Work leads to understanding how viruses infect cells; has potential for correcting genetic disorders
With their miniature parallel tracks twisting and turning and their connections in the middle, the structure looks like a winding ride. As it turns out, it is, although not for humans.
Using an 11-amino acid sled, viruses shuttle proteases along the double helical structure of DNA, enabling them to infect other cells.
Leading an international team of researchers, Walter Mangel, a biophysicist at Brookhaven National Laboratories, recently found the sled that slides along the phosphate spine of DNA. It carries a protease important in the activation of a virus to its destination.
When the protease and another protein collide on DNA, it begins a reaction that leads to the removal of clumps of proteins that support the construction of viral DNA.
Mangel likens the proteins that are cut away to the scaffolding builders use when they put together a cathedral. With the scaffolding in place, the viral DNA can’t become an effective invading genetic force.
“We took a model virus, one that was not dangerous to work with, and we wanted to understand how this protein functions,” Mangel said. “If we do, we can inhibit that protein.”
The researchers chose the adenovirus, which causes common colds, pink eye, blindness, weight gain and diarrhea.
The molecular sled moves by thermal (i.e. heat) energy and doesn’t use miniature wheels to move along the track, but rather has electrical charges that keep it stuck to the DNA. The sled has four positive charges that interact with the negatively charged phosphates in the major groove of the DNA.
“The sled enables the molecule to collide with another molecule on DNA,” he explained.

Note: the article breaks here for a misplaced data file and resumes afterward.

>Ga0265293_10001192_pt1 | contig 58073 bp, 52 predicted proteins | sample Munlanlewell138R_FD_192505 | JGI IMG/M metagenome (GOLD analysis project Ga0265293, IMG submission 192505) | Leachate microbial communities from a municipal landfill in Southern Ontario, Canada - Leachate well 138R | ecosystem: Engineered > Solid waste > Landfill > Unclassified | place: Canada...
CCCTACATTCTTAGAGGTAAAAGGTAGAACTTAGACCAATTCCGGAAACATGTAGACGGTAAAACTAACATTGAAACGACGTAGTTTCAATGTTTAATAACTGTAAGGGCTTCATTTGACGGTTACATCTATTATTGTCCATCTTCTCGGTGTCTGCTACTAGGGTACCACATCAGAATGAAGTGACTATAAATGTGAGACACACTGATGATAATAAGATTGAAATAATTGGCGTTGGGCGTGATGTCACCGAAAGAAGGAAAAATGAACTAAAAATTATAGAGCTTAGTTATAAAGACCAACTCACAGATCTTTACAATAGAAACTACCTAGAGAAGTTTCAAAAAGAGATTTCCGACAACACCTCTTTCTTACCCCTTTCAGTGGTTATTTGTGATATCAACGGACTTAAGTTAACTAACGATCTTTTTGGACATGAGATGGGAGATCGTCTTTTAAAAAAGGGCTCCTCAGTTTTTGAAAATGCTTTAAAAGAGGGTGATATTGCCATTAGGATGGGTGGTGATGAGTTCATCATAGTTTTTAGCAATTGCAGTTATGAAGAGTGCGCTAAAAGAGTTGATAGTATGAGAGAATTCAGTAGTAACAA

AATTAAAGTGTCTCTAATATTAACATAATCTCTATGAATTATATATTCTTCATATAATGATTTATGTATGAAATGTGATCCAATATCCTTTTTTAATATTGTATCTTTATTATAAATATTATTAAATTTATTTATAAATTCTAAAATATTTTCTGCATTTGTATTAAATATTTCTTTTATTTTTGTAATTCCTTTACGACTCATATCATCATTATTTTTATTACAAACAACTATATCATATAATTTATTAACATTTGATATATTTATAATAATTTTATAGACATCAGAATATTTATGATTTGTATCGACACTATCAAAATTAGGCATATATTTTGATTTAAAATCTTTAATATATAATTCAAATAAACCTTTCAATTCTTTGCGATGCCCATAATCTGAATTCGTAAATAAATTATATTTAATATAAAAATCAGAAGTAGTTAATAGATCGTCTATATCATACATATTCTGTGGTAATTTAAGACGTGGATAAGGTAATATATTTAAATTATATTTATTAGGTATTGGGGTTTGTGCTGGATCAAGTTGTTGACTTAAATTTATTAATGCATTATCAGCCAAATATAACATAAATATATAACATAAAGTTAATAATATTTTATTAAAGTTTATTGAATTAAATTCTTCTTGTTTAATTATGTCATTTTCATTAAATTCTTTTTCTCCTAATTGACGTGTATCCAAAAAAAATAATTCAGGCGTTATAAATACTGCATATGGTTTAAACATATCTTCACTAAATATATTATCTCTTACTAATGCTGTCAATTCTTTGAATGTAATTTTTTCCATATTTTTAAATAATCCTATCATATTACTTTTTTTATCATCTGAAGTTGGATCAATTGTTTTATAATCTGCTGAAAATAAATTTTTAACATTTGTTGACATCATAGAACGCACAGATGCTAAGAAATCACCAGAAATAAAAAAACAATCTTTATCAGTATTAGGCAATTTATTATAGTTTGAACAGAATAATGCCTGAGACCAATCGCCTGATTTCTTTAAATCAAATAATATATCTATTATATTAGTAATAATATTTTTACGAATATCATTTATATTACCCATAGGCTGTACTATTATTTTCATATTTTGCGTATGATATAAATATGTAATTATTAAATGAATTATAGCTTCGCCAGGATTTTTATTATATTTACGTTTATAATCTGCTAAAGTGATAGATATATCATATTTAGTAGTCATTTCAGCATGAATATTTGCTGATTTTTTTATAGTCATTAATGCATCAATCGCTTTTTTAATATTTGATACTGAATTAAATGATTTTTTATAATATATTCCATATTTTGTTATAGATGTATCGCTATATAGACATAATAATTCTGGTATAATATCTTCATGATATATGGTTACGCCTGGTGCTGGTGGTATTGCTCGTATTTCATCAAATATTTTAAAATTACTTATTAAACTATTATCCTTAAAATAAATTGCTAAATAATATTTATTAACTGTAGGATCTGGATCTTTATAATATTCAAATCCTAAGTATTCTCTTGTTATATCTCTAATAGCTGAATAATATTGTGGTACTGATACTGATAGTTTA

Once the protease removes the scaffolding, the virus can infect other cells. Mangel said the concept of a molecular sled came together in his mind when he was visiting a museum in Vermont that had farm equipment. He saw a large sled and realized this was likely how these proteins were navigating through the nucleus to their destination.
“Once we saw the 11-amino acid peptide slide by itself, we thought it might be a sled,” he said. This molecular sled not only could transport molecules to the right destination in the DNA, but could also ensure that they collided in a way that ensured a reaction would take place.
In a solution, molecules typically only bind to each other when they collide at a specific speed at particular sites on their surfaces. In most collisions, even those molecules with complementary functions recoil. If both molecules are stuck to DNA and one or both slide on the sled, the speed of the collisions is set by the speed of the sled.
“This could give rise to chemistry that is far more efficient, in which almost all collisions by sliding lead to binding,” Mangel said.
While researchers will try to disable or deactivate the sled — perhaps by attaching other blocker molecules to keep the protease from navigating down to its spot on the viral DNA — they may also find ways to use the sled.
“The sled is capable of carrying anything attached to it,” Mangel said. That means it could be used in transgenic therapy, where doctors and scientists may want to replace one genetic sequence for another, potentially correcting a genetic disorder.
Mangel explained that the experiments with the molecular sled took considerable collaborative coaxing. He wrote to 10 labs that had equipment that would allow him to do single molecule experiments. When he spoke to Sunney Xie at Harvard, a partnership began.
The first set of experiments in Massachusetts failed.
He had planned to return to Long Island the next day, but wanted to try one last experiment, in which he increased the acidity of the solution. Immediately, he saw considerable sliding.
Mangel lives in Shoreham with his wife Anne. They enjoy running together and visiting the beaches and parks in the area, especially along the east end.
Mangel is a fan of opera and classical music and has conducted his work while listening to classical music from a BBC station. He also is an avid artist and has sketched his colleagues in the lab.
The direction of his work and his artistic interested collided when he discovered the use of this molecular sled.
“What comes out of the work is rather simple,” he said, alluding to the sled. “The experiments are sophisticated to support that theory.”